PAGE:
Update: Effective Dates Extended for Model Exchange Notices
The U.S. Department of Labor's Employee Benefits Security Administration has extended the effective date of its model health insurance exchange notices through May 31, 2020, including:
Under the Affordable Care Act, employers are required to provide all new hires with a written notice about the ACA's health insurance exchanges, which are also known as marketplaces. Employers must provide the exchange notice to each employee, regardless of plan enrollment status or of part-time or full-time status. The DOL considers a notice to be provided "at the time of hiring" if the notice was provided within 14 days of an employee's start date.
The U.S. Department of Labor's (DOL's) model health insurance marketplace notice forms indicated that they were to expire at the end of January 2017. This had caused some concern among employers over whether the forms could still be distributed after their "expiration date." The short answer is yes, if the DOL does not issue updated forms.
The Affordable Care Act (ACA) requires all employers that are subject to the Fair Labor Standards Act to provide a notice to employees about the availability of insurance through the ACA's health insurance marketplace comprised of the federal or state-run public health insurance exchanges. As of Oct. 1, 2013, employers were required to provide this notice to current employees and, going forward, to new employees.
There is no requirement to distribute this notice to all employees on an annual basis, but the Employee Benefits Security Administration's Technical Release 2013-02 directs employers to provide the exchange notice to all new employees within 14 days of their start date.
Although in 2013 the DOL announced that no penalty would be imposed on organizations that fail to provide exchange notices to workers, benefits specialists advise that these notifications nevertheless be distributed either in printed form or electronically to new hires to avoid potential liability. While the guidance does not specify that current employees be given the notice annually, some benefit consultants think it's good practice to include the notice with open enrollment materials.
The DOL has two model notices to help employers comply, and the notices can be distributed either electronically or by hard copy:
Both notices had indicated in the upper right corner that they were to expire at the end of January 2017.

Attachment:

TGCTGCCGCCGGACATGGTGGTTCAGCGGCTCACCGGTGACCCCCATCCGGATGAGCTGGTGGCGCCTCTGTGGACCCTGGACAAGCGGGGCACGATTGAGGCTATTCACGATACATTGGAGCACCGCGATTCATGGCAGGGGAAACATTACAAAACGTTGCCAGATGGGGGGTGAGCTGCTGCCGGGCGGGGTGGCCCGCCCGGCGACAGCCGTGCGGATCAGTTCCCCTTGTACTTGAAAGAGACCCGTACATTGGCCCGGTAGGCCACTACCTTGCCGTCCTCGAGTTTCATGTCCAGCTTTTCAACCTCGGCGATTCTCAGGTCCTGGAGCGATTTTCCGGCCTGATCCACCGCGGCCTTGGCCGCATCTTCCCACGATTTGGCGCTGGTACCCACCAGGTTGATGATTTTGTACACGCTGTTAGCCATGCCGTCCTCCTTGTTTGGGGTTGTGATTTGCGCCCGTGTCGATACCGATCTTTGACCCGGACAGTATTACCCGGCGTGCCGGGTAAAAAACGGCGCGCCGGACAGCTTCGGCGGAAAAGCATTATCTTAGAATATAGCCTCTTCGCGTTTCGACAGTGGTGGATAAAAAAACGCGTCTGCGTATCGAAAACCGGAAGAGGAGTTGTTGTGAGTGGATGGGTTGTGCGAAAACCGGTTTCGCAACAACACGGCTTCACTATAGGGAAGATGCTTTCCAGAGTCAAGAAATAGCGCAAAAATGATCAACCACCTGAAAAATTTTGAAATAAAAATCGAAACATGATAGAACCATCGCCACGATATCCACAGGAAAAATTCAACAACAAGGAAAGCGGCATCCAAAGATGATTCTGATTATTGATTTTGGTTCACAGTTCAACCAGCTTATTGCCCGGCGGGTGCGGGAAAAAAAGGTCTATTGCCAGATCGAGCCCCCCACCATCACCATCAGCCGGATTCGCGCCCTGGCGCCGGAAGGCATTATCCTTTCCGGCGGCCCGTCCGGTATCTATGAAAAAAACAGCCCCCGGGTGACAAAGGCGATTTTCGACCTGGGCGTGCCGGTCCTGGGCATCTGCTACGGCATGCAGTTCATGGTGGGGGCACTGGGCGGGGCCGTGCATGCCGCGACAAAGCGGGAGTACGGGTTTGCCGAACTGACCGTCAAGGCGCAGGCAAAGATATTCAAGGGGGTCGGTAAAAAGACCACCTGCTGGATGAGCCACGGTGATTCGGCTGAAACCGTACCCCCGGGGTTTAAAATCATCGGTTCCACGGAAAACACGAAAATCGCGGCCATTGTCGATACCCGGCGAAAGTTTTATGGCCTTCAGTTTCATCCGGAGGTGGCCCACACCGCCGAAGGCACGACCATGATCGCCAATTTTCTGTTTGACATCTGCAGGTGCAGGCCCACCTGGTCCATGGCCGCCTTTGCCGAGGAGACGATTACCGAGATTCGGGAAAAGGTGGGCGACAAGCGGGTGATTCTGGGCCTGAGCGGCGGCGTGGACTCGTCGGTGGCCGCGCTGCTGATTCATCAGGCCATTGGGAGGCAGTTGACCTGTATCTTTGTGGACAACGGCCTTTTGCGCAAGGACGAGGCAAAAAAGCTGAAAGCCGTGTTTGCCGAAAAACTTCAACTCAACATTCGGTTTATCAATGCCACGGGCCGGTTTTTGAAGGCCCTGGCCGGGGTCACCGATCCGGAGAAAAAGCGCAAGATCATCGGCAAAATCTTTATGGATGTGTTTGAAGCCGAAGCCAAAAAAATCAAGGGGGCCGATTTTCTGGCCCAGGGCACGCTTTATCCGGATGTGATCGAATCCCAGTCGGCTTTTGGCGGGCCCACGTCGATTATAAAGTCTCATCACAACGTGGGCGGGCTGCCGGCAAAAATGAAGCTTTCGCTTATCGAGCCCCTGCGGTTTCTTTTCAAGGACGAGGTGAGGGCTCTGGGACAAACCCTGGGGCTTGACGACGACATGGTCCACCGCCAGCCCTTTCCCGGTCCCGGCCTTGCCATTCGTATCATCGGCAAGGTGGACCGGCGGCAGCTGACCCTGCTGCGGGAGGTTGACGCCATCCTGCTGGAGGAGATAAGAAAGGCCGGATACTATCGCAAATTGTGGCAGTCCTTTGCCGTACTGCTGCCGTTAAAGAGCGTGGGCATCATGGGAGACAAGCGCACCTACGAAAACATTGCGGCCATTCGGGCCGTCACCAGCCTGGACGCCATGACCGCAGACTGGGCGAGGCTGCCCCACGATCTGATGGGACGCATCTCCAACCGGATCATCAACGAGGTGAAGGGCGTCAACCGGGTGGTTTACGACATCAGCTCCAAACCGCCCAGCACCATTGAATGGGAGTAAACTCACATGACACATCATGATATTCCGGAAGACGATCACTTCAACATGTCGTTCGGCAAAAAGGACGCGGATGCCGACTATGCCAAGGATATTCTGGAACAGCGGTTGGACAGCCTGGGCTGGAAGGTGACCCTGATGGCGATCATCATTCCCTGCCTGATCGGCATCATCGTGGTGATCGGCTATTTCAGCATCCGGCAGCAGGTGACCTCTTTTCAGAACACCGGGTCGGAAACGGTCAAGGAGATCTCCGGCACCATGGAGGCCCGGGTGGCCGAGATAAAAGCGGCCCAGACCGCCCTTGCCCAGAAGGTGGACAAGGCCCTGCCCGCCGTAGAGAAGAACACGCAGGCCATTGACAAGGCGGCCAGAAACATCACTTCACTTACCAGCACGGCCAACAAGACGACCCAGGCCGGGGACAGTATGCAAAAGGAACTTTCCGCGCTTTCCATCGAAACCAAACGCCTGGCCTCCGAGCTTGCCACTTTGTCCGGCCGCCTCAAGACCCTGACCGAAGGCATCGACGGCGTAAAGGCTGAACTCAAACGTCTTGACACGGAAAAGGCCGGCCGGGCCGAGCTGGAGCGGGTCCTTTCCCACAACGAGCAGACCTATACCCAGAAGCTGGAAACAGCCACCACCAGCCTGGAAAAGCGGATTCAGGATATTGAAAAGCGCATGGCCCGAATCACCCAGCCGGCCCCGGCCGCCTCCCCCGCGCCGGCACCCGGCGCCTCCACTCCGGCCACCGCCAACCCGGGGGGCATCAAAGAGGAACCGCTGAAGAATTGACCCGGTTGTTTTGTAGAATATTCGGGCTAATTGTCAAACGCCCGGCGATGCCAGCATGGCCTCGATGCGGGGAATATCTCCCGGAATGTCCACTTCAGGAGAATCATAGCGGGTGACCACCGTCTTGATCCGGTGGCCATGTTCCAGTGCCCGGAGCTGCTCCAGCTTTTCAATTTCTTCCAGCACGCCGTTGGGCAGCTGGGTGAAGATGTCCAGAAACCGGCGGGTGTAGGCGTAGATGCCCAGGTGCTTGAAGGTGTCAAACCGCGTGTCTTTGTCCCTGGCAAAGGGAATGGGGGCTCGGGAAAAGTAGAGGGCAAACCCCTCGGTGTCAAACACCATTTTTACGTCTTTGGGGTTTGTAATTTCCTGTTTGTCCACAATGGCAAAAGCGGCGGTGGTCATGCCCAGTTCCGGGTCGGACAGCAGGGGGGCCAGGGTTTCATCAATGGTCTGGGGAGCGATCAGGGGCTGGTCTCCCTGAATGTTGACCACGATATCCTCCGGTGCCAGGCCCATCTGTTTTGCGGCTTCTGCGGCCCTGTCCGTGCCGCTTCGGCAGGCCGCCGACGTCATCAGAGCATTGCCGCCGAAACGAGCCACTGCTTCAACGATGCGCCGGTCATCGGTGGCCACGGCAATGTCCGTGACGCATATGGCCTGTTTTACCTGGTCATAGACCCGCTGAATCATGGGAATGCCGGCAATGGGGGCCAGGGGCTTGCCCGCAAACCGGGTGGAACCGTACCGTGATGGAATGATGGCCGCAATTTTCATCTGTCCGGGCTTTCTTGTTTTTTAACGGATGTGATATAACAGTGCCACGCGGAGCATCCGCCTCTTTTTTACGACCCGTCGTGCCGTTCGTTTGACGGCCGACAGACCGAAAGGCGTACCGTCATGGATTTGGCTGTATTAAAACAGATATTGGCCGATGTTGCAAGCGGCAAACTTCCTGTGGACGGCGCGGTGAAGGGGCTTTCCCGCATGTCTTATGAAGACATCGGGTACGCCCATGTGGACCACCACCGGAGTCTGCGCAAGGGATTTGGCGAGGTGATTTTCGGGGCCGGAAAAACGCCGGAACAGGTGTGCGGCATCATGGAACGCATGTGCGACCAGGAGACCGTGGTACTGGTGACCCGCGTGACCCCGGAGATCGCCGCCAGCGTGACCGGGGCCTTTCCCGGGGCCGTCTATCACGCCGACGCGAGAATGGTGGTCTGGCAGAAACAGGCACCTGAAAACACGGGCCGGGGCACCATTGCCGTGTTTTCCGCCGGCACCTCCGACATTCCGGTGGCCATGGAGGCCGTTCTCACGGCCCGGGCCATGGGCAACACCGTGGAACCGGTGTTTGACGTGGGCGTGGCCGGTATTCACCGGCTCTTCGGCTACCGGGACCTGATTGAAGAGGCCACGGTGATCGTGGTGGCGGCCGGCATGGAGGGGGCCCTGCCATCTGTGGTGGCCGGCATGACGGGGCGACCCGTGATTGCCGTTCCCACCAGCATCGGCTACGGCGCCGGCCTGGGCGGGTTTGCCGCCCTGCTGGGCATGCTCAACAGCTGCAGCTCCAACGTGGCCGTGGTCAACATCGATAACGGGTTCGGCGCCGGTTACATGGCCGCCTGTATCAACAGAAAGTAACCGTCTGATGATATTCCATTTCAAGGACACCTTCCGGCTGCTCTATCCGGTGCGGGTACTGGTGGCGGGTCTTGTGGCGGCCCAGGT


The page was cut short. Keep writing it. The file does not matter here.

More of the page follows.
[SHRM members-only HR Q&A: What is the Health Insurance Marketplace notice requirement?]
Kim Buckey, vice president of client services at DirectPath, a Birmingham, Ala.-based employee engagement and health care compliance firm, recently answered questions about the expiring marketplace notice forms.
What marketplace notice forms should an employer use after that deadline?
"There is no fine or penalty under law for failing to provide the notice," Buckey said. "So if an employer simply stopped providing the form, there would be little consequence."
She explained that the notices are models provided for employers to use, but employers are free to provide the information in another format. Here is technical guidance that explains the content of the health insurance marketplace notice, in case employers want to write their own notice. "Many employers distribute their own version or a highly condensed version of the boilerplate, sometimes as part of an annual legal notices package or brochure," she pointed out.
Will there be an updated form?
"My sources at the DOL said that there doesn't seem to be anything coming down the pipeline in terms of a renewal form," Buckey noted. "The current version was renewed from 2014, and there were no changes at that time. Given the current situation in Washington with a new administration, it's unlikely there would be a new version out by Jan. 31."
Is it OK to use the old form?
"Yes, it's safe to use the 'expiring' notice," Buckey said. "That expiration date is, apparently, an Office of Management and Budget expiration date, so it's really meaningless unless the DOL was proposing changes to the form."
Compliance and Liability
As Buckey noted, a 2013 DOL FAQ on Notice of Coverage Options states that if an employer is covered by the FLSA, it should provide written notice to its employees about the health insurance marketplace but that there is no fine or penalty under the law for failing to do so.
Nevertheless, many benefits attorneys have recommended that employers subject to the FLSA provide the notice to employees, noting that noncompliance could increase the risk of liability related to a DOL audit or an employee lawsuit.
While efforts by the Trump administration and the GOP-majority Congress are underway to repeal and replace the ACA and to limit its regulatory burdens, as long as the law remains in effect, employers are advised to stay compliant with its reporting and notification requirements.
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